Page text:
Goodbye summer, hello cozy sweaters, apple-picking, and pumpkin pies. But before we close the door on swimsuit season and wrap up the annual wardrobe swap, there is one more end-of-summer practice we can’t forget: a skin check.
You actually get about 20% of your annual sun exposure during the fall, winter, and spring. The other 80% occurs during summer. This is important not only when considering at-home skin checks, but it is also important in remembering to always wear sun protection.
After months of being out in the sun, you might find some new, maybe even suspicious, spots.
Are skin exams really that important?
In one word, yes. Obviously, visiting your dermatologist annually is critical (don’t forget to schedule an appointment if you haven’t already), but performing your own routine skin exams is key to identifying potential skin cancer spots early.
It probably comes as no surprise, but the sun is one of the biggest causes of skin cancer and it affects a significant amount of people.
One in four people develop skin cancer in their lifetimes. In fact, more people are diagnosed with skin cancer in the US than every other cancer combined.
When and how to do a skin cancer self-examination at home
Doctors and dermatologists recommend performing your own at-home skin exam once a month. Of course, if you are at a higher risk for skin cancer (aka you are fair-skinned, have a family history of skin cancer, or are regularly exposed to the sun as a result of your job or a sport you play), you should check more frequently. Depending on your risk level, your dermatologist may ask you to come in for a professional skin check more than once per year.
Here’s what you need to know about doing a skin check at home:
Step #1: Know what to look for
Remember, you’re looking for very specific things. Moles, freckles, blemishes, or other spots you’ve never noticed before. Anything you swear you didn’t have before.
These could just be biological changes, nothing to worry about. But other times, they could be early signs of skin cancer or illness.
So, grab a pen and notepad and look for what’s known as the ABCDEs of skin cancer:
A - The first thing to look for is asymmetry. Check if any spots, moles, freckles, or anything else on your skin has an irregular shape.
B - Next, look at the edges, or borders, of your spots. An irregular, or otherwise different-looking border can be an early sign of skin cancer.
C - How does the color look? If the color is uneven or different from other spots, take note.
D - Check out the diameter. Look for anything bigger than the size of a pea.
E - Is the spot evolving? You should monitor any new developments. Regular checks are important, so, keep an eye out for new spots or moles.
Most of these things are easy to notice. However, one of the biggest challenges is physically seeing these changes in certain areas. Having someone else (like a dermatologist) check hard-to-see spots can be helpful. Or, if you have a partner, ask them to take a picture of what they see.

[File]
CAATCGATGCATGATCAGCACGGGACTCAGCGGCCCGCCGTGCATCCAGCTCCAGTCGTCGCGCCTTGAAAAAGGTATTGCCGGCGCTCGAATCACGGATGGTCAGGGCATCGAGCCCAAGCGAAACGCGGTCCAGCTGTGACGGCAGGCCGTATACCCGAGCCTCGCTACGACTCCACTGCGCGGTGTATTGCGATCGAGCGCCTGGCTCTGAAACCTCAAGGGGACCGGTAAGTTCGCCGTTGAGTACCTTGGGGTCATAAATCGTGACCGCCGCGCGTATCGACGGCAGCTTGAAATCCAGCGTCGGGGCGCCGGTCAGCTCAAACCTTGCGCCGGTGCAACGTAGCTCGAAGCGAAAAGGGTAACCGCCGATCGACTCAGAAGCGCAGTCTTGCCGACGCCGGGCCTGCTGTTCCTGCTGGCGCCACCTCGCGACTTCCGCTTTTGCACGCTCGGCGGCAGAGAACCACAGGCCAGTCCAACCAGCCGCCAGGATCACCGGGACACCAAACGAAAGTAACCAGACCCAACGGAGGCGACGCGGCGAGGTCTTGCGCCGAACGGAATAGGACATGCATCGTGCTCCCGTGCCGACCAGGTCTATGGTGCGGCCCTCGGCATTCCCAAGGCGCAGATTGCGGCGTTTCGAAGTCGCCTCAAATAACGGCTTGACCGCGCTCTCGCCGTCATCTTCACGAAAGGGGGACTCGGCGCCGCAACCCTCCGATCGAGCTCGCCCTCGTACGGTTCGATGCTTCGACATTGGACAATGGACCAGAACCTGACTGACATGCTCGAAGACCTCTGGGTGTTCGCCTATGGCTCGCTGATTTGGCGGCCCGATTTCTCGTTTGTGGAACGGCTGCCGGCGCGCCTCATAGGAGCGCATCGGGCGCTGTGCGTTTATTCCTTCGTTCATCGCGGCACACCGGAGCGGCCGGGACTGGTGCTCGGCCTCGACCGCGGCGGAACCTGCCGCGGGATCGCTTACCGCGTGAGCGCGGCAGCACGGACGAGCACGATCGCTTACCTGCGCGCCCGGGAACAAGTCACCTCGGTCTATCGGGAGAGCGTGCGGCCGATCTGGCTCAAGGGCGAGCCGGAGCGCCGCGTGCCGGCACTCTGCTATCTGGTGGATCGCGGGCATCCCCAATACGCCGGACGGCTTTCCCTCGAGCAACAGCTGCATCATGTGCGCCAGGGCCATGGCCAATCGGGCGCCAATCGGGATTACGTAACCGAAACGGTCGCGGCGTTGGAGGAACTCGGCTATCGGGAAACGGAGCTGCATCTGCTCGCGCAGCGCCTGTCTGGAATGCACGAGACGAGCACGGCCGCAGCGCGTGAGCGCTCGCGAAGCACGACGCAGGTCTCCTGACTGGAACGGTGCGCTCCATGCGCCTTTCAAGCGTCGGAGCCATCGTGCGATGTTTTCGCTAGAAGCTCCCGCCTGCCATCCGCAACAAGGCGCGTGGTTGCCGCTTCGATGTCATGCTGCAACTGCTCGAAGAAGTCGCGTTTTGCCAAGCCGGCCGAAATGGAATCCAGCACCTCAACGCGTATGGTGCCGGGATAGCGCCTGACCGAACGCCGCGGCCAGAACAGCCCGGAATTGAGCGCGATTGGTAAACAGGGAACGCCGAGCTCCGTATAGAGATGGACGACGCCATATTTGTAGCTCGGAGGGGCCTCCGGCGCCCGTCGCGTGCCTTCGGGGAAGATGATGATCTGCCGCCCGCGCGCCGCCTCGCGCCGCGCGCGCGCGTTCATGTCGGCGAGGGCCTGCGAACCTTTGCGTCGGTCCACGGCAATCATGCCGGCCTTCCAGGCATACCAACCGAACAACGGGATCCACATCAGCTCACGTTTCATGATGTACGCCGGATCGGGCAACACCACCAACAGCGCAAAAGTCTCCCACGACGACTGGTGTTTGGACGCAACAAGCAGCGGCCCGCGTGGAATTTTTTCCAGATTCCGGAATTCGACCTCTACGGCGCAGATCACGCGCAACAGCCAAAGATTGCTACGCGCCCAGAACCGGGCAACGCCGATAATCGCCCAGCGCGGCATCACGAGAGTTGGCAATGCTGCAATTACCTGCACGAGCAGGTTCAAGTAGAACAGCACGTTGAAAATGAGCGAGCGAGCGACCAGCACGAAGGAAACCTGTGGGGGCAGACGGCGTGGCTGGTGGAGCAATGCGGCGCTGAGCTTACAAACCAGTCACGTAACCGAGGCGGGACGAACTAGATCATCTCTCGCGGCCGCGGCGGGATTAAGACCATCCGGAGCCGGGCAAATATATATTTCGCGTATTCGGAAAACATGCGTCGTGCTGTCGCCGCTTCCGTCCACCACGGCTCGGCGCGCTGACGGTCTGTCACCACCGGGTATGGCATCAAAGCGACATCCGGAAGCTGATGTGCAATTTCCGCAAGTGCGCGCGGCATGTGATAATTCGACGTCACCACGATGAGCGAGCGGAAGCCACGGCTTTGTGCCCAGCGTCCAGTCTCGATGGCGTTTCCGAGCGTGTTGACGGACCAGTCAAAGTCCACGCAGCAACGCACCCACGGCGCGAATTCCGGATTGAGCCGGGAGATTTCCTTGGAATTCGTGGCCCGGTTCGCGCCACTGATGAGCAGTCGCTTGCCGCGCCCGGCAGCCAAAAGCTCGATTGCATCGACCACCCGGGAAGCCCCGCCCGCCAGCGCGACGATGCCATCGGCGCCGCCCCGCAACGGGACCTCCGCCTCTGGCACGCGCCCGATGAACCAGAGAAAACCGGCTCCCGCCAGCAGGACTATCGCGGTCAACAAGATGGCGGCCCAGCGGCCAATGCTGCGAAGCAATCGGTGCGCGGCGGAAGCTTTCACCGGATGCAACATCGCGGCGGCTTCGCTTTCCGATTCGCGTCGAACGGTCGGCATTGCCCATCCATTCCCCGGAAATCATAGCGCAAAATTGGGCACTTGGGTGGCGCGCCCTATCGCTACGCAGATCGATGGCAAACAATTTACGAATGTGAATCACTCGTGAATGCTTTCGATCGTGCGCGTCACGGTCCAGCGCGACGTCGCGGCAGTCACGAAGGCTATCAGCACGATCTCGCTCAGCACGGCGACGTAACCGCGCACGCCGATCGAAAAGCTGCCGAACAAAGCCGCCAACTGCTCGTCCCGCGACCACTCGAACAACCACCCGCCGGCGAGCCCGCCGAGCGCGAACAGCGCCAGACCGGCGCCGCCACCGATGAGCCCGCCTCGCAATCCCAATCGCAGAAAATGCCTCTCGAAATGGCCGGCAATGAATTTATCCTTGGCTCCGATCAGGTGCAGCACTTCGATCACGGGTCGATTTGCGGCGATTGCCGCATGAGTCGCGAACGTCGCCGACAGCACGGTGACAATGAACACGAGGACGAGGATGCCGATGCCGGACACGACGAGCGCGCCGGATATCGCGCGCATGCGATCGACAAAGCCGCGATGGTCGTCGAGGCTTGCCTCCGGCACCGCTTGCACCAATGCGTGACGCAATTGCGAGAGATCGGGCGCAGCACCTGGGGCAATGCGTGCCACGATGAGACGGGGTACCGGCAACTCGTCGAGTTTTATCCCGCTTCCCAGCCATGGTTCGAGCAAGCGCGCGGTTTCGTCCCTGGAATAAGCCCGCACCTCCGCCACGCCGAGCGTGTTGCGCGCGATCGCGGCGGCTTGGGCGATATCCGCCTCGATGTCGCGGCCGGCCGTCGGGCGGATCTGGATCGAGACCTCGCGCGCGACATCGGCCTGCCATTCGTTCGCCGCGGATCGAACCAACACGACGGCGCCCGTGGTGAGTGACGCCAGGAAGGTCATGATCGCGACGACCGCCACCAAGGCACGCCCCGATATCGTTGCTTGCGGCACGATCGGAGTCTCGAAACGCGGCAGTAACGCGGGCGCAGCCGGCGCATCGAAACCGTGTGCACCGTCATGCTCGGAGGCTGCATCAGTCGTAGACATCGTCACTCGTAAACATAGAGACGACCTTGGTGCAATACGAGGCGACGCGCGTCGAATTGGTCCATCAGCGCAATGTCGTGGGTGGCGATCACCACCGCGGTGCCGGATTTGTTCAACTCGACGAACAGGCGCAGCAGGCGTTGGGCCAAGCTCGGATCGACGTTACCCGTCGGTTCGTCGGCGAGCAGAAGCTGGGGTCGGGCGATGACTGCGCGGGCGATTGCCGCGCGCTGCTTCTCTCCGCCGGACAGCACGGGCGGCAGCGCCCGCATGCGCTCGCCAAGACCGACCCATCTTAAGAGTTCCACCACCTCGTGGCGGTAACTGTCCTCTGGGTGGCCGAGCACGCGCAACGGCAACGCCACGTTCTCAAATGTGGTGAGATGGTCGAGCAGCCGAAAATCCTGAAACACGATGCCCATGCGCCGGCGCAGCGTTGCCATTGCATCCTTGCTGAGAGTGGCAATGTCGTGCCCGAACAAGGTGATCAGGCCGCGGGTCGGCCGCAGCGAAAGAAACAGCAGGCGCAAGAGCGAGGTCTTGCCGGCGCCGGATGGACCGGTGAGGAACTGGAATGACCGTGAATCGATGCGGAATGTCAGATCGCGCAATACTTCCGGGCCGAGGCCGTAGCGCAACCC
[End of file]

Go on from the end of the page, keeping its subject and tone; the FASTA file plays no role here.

Step #2: Look in the mirror
Now that you know what to look for, it’s time to get serious. Stand in front of a mirror and face it. The bigger the mirror and the brighter the lighting, the better. Your head, shoulders, and abdomen should all be fully visible. A handheld mirror or another stationary mirror will work if you don't have this size mirror.
Once you’re there, check your face, ears, neck, and throat. Then, check your chest and stomach and underneath the breasts.
Next, take a look at your arms. Lift them and make sure to get a clear view of your armpits as well.
Finally, carefully check your hands. Look everywhere, even under your fingernails.
Step #3: Take a seat
Once you’re finished in front of the mirror, find somewhere to sit down. Make sure the place you choose is well lit. Grab a chair and move it to the best lit place you can find if you need to.
Then check your legs. Start with your thighs and move down to your shins. Then check your feet, and finally in between your toes and under your toenails. The process is about the same as when you checked your arms and hands.
You’ll need a hand mirror for these next parts.
First, look at the bottom of your feet, your calves, and the backs of your thighs. Work your way up your back, but make sure not to skip your genital area while you do. Start with your rear end and move to your lower back, then your upper back. After that, look at the ears and the back of your neck.
To wrap up your skin check, grab a comb. This part might take a little longer than the others, but it’s well worth the time.
Divide your hair into sections. Then, check your scalp. Again, it can help to have someone else check for you. This is something a partner, trusted family member, or even a comfortable friend can help with.
What do I do if I find a suspicious spot?
Don’t panic but do schedule an appointment with your dermatologist ASAP. Early detection and immediate treatment are key to successful treating skin cancer. Make a note of where the suspicious spot is (you can even take a picture of it) and dig up other images that may show the spot at an earlier time – that picture of you in your bikini you posted to IG a few years back might come in handy.
Don't put off your first skin exams
Taking just a few minutes each month to do an at-home skin check can save your life. While a dermatologist can help you understand your specific spots and guide you toward the most suitable treatment if it’s needed, examining your skin in-between visits is equally important.
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